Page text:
July 4 1959
Lions vs Otago.
This was the fifth match of the Lions tour and, suffering injury problems, their first defeat.
“The convincing victory over the 1950 Lions by Otago was a memory the 1959 tourists badly wanted to erase, but the ever-increasing list of injuries torpedoed their hopes. True, the Otago team of 1959 was not as strong as that of 1950, which contained 11 All Blacks, but the dark blues posed a serious threat to the visitors. Although Otago finished the 1959 season with an indifferent record, they had not been beaten prior to meeting the Lions. There were two All Blacks (Mark Irwin and Dave Gillespie) in the pack, and ‘Red’ Conway and ‘Tuppy’ Diack were to take part in the test series against the Lions. Keith Nelson was to win his All Black jersey in 1962. Batchelor had made the final New Zealand trial earlier in the season, and most of the team had participated in the regional trials. The Lions were forced to play two loose forwards, Noel Murphy and Haydn Morgan, in the three-quarters, and the versatile Malcolm Thomas had to take over at flyhalf since Risman, Waddell and English were all unavailable. McLeod again filled in at hooker. Heavy rain on the Friday night made the field heavy, which was to the advantage of the Otago pack. A crowd of 25,000 saw the home team repeat the 1950 result by handing the tourists their first defeat in New Zealand in a most convincing manner. The game began in brilliant sunshine, but there was a blustery wind blowing across the field when Gillespie and Scotland led their teams out. Otago faced the sun for the first half. An early lineout penalty gave Diack the chance to open the score from near the touchline in the visitors’ 25, and he sent the ball cleanly between the posts. A penalty against the Lions for obstruction gave the Otago wing the opportunity to add another three points with a kick from about 15 yards in from touch right on the 25-yard line. The Lions scored soon after when they pushed the Otago scrum over the line and Faull fell on the ball for a try which Scotland could not convert. Faull then broke away from a lineout and beat several tacklers on a run of some 40 yards which ended with Leary being bumped flat on his back as the Lions’ number eight sped over for a superb try. Scotland converted to give the visitors a lead of 8-6 at halftime. The home team soon recaptured the lead. From a lineout the ball went along the Otago line to Jopson, who beat his man and raced for the line. He was brought down just short, but Lloyd picked up and dived over. Diack converted. When the ball bounced awkwardly for the Lions near their line, Nelson pounced on it to score after O’Reilly had failed to clear. Diack’s kick missed but Otago had scored two tries in five minutes. With 20 minutes to go, Otago scored again when Diack kicked another penalty goal, from a wide angle about 30 yards out. Then, from broken play, McAuley crashed over in the corner. Although Diack missed the kick, the home team looked to be moving towards a big win. When Edwards kicked for the corner, Diack and Jopson chased hard. Jopson tackled Morgan, snapped up the loose ball and sent it to Diack, who passed to Edwards. The first five-eighth scored in the corner. The final points came from a penalty goal kicked by Diack from in front of the visitors’ posts to make the score 26-8. Otago fully deserved their victory. Although the win was achieved largely through the magnificent play of the Otago forwards, the home backs, especially Batchelor, also acquitted themselves well. Diack’s kicking was an important factor in his team’s success, and Edwards did some useful grubber kicks which had the British backs in all kinds of trouble.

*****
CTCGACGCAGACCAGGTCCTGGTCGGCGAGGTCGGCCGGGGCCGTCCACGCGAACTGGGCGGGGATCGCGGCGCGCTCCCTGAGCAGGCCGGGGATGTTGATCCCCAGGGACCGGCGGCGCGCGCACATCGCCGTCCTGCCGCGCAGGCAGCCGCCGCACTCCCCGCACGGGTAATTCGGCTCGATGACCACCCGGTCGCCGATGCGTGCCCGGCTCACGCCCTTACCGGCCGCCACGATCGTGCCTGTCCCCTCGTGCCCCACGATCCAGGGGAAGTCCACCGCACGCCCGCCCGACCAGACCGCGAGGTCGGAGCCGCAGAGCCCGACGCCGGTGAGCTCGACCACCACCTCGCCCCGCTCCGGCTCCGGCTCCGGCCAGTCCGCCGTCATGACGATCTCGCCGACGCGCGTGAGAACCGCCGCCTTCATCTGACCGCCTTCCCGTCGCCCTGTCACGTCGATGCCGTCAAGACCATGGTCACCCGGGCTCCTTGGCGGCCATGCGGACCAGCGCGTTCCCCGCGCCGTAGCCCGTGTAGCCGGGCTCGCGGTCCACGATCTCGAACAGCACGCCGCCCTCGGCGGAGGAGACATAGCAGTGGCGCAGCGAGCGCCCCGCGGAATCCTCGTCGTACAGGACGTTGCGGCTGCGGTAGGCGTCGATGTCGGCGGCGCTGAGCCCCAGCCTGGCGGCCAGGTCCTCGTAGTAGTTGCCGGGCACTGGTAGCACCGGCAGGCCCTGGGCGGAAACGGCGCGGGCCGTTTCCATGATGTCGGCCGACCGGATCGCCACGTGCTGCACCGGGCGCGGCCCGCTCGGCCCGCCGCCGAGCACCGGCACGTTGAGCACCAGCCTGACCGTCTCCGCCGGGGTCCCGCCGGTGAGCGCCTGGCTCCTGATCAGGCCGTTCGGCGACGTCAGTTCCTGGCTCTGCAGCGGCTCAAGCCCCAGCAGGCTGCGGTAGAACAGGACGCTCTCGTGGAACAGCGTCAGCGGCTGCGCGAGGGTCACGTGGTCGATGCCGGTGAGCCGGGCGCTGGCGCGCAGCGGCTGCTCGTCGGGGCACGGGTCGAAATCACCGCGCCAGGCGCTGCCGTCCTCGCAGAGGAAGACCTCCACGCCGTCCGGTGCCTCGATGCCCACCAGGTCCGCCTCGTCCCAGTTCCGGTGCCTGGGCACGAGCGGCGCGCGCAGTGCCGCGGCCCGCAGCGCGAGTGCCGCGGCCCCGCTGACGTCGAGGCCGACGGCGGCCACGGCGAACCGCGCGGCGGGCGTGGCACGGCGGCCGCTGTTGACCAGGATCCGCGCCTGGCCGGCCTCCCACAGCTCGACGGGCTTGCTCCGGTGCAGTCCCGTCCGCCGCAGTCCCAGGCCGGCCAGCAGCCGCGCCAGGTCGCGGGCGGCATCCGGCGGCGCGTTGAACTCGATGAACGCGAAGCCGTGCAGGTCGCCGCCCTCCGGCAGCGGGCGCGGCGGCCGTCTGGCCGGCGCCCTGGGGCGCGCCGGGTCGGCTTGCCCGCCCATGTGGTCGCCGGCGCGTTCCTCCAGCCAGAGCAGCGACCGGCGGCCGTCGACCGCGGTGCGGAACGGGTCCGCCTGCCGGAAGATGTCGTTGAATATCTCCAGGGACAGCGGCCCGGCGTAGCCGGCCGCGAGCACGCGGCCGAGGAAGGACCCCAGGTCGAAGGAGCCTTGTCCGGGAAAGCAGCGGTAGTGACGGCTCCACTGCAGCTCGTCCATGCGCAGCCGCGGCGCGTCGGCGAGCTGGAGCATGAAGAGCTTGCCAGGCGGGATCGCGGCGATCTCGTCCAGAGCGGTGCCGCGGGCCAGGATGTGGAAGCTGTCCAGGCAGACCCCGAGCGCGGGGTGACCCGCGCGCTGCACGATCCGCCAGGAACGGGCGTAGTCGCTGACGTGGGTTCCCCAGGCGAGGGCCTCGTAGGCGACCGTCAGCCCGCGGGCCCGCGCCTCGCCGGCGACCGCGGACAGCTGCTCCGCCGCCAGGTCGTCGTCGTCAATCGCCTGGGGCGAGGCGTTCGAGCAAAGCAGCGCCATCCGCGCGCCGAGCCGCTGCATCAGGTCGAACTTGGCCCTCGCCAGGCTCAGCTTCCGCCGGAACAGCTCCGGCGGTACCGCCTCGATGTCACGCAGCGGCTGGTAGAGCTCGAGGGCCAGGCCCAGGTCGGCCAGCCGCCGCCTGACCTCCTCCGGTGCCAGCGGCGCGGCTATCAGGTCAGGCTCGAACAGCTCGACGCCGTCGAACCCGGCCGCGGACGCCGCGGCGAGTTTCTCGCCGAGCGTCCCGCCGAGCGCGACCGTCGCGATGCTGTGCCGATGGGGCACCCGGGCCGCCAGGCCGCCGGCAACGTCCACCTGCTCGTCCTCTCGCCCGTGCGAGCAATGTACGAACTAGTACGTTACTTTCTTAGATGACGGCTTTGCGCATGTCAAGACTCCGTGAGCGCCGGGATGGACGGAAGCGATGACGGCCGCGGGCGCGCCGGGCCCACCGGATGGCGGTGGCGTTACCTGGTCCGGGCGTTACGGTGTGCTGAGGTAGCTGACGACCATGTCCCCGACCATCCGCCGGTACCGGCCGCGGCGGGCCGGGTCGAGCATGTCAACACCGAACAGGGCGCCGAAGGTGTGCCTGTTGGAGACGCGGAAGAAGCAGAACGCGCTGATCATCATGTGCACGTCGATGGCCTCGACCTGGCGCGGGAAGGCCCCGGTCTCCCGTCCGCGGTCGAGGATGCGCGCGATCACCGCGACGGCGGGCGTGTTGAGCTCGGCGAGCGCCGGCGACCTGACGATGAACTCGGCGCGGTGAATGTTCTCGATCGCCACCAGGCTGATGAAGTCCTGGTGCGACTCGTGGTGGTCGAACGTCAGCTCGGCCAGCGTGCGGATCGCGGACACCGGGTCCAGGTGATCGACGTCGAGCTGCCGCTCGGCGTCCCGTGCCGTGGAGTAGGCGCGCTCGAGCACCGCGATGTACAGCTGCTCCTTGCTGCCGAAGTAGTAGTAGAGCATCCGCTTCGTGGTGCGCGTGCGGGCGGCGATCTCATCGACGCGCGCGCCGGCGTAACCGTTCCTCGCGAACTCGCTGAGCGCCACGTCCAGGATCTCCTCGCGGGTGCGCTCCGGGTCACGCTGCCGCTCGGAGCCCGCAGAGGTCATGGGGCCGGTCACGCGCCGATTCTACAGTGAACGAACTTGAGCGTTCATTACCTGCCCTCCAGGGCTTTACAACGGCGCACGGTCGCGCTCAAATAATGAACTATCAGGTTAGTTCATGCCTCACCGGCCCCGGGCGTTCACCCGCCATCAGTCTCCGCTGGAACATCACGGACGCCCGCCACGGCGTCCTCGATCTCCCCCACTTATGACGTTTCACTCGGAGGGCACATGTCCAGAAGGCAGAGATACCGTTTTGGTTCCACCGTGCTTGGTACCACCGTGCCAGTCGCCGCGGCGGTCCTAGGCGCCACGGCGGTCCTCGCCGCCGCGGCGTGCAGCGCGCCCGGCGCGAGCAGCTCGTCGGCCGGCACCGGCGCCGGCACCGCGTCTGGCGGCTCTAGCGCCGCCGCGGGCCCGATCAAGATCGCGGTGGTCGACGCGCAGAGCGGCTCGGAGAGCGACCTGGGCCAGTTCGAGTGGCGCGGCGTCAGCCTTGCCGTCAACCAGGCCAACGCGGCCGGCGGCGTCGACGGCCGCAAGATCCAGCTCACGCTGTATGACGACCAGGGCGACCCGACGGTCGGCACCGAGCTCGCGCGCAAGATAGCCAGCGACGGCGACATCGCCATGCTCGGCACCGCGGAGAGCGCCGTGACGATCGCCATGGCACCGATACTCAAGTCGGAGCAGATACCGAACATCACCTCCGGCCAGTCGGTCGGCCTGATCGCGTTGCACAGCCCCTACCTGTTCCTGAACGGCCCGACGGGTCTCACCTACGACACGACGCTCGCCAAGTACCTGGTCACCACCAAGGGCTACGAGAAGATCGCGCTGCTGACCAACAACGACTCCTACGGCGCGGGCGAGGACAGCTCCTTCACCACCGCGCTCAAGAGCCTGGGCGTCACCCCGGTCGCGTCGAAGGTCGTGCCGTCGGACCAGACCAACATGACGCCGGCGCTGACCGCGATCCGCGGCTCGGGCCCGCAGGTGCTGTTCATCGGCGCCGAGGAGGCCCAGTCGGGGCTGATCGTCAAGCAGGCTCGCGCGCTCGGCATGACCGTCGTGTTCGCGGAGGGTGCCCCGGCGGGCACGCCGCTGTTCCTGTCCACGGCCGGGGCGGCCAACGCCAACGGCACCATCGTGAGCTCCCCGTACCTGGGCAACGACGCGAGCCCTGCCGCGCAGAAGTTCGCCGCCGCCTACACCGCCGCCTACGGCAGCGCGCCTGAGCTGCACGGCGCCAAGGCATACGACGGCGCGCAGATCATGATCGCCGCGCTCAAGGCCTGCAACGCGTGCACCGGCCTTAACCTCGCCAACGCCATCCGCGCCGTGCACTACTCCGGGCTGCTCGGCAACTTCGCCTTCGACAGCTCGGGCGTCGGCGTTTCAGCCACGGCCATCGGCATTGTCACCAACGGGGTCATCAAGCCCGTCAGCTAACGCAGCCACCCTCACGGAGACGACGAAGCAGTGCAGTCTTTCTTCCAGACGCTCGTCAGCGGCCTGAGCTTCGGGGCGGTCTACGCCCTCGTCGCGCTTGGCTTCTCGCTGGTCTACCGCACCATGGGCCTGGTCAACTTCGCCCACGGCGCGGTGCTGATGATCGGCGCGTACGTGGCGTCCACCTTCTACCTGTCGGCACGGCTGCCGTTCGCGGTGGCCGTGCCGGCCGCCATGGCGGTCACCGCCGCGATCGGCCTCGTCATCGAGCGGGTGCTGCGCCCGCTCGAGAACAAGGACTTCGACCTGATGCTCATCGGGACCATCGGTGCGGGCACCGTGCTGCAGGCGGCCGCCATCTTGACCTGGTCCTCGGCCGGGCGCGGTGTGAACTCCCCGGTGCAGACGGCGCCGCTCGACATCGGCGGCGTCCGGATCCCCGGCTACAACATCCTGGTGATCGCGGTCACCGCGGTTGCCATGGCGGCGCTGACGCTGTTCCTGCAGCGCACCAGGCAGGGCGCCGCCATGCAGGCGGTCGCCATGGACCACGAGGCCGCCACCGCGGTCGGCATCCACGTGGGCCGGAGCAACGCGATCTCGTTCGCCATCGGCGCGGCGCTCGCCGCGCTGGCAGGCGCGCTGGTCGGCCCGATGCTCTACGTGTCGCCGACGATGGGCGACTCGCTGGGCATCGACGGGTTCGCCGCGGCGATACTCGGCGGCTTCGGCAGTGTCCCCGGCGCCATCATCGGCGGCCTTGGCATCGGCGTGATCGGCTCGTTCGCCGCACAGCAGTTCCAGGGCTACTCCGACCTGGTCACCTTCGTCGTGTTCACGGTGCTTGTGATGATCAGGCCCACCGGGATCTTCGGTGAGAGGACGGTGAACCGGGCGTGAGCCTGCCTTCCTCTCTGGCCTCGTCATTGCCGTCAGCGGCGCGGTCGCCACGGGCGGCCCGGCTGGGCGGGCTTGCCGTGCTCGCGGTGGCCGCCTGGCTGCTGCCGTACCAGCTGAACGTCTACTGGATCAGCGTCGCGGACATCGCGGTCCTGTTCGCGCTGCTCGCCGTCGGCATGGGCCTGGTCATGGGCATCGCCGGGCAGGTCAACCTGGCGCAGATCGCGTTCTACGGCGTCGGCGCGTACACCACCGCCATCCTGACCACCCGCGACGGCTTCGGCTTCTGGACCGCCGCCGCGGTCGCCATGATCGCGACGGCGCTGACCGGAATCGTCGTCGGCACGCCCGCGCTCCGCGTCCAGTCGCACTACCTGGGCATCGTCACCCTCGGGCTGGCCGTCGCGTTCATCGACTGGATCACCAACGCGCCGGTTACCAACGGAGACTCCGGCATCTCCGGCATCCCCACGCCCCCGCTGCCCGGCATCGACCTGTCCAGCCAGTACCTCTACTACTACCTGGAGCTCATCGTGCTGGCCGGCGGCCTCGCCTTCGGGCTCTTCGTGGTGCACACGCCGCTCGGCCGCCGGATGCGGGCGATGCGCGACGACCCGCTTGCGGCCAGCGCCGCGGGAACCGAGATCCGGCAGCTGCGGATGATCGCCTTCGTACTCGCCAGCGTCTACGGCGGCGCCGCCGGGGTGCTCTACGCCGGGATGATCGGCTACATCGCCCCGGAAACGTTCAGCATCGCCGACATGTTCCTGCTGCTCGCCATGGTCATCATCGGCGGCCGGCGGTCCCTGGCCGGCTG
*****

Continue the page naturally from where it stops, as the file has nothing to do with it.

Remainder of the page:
All of the Otago forwards played splendidly, with Conway particularly effective in the loose and Irwin right up to his best form in the tight. Scotland gave a courageous display at fullback for the Lions, hut the rest of the backs, three of whom were playing out of position, were unimpressive. Of the forwards, who were overshadowed by the Otago pack, Marques and Evans did great work in the lineouts, and Smith hunted vigorously in the loose. Faull’s second try was a fine effort.”
“The Visitors” R H Chester & N A C McMillan, Moa Publications, pub. 1990 p.334-36.